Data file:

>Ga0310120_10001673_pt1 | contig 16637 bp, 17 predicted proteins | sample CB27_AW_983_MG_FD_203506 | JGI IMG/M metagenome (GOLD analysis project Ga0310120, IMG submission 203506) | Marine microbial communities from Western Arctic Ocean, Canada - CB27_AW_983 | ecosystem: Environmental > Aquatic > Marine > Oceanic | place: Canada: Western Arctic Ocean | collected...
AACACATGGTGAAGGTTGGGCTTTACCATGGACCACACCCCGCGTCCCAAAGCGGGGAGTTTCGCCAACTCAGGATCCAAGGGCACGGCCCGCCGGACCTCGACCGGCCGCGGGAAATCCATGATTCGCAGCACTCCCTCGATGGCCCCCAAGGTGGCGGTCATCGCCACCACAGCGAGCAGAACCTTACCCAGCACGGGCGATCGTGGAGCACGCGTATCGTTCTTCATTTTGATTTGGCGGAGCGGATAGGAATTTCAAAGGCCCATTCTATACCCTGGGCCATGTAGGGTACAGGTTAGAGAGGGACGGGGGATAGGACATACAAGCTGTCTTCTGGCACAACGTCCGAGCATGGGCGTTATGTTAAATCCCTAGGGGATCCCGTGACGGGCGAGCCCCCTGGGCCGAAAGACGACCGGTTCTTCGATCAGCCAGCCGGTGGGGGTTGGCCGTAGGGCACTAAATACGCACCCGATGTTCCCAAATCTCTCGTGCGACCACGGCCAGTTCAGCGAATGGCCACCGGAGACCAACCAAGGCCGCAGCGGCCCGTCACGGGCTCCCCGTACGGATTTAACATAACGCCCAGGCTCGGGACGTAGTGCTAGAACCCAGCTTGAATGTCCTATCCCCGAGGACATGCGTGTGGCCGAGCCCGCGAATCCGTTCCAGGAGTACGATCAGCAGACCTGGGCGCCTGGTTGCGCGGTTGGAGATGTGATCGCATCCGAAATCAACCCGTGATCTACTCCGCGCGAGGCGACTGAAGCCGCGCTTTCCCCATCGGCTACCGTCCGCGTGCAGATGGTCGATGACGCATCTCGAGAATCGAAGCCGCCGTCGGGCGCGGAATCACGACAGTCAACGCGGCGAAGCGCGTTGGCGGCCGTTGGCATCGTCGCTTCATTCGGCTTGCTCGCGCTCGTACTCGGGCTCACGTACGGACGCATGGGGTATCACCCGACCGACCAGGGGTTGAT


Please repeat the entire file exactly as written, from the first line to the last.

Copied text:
>Ga0310120_10001673_pt1 | contig 16637 bp, 17 predicted proteins | sample CB27_AW_983_MG_FD_203506 | JGI IMG/M metagenome (GOLD analysis project Ga0310120, IMG submission 203506) | Marine microbial communities from Western Arctic Ocean, Canada - CB27_AW_983 | ecosystem: Environmental > Aquatic > Marine > Oceanic | place: Canada: Western Arctic Ocean | collected...
AACACATGGTGAAGGTTGGGCTTTACCATGGACCACACCCCGCGTCCCAAAGCGGGGAGTTTCGCCAACTCAGGATCCAAGGGCACGGCCCGCCGGACCTCGACCGGCCGCGGGAAATCCATGATTCGCAGCACTCCCTCGATGGCCCCCAAGGTGGCGGTCATCGCCACCACAGCGAGCAGAACCTTACCCAGCACGGGCGATCGTGGAGCACGCGTATCGTTCTTCATTTTGATTTGGCGGAGCGGATAGGAATTTCAAAGGCCCATTCTATACCCTGGGCCATGTAGGGTACAGGTTAGAGAGGGACGGGGGATAGGACATACAAGCTGTCTTCTGGCACAACGTCCGAGCATGGGCGTTATGTTAAATCCCTAGGGGATCCCGTGACGGGCGAGCCCCCTGGGCCGAAAGACGACCGGTTCTTCGATCAGCCAGCCGGTGGGGGTTGGCCGTAGGGCACTAAATACGCACCCGATGTTCCCAAATCTCTCGTGCGACCACGGCCAGTTCAGCGAATGGCCACCGGAGACCAACCAAGGCCGCAGCGGCCCGTCACGGGCTCCCCGTACGGATTTAACATAACGCCCAGGCTCGGGACGTAGTGCTAGAACCCAGCTTGAATGTCCTATCCCCGAGGACATGCGTGTGGCCGAGCCCGCGAATCCGTTCCAGGAGTACGATCAGCAGACCTGGGCGCCTGGTTGCGCGGTTGGAGATGTGATCGCATCCGAAATCAACCCGTGATCTACTCCGCGCGAGGCGACTGAAGCCGCGCTTTCCCCATCGGCTACCGTCCGCGTGCAGATGGTCGATGACGCATCTCGAGAATCGAAGCCGCCGTCGGGCGCGGAATCACGACAGTCAACGCGGCGAAGCGCGTTGGCGGCCGTTGGCATCGTCGCTTCATTCGGCTTGCTCGCGCTCGTACTCGGGCTCACGTACGGACGCATGGGGTATCACCCGACCGACCAGGGGTTGAT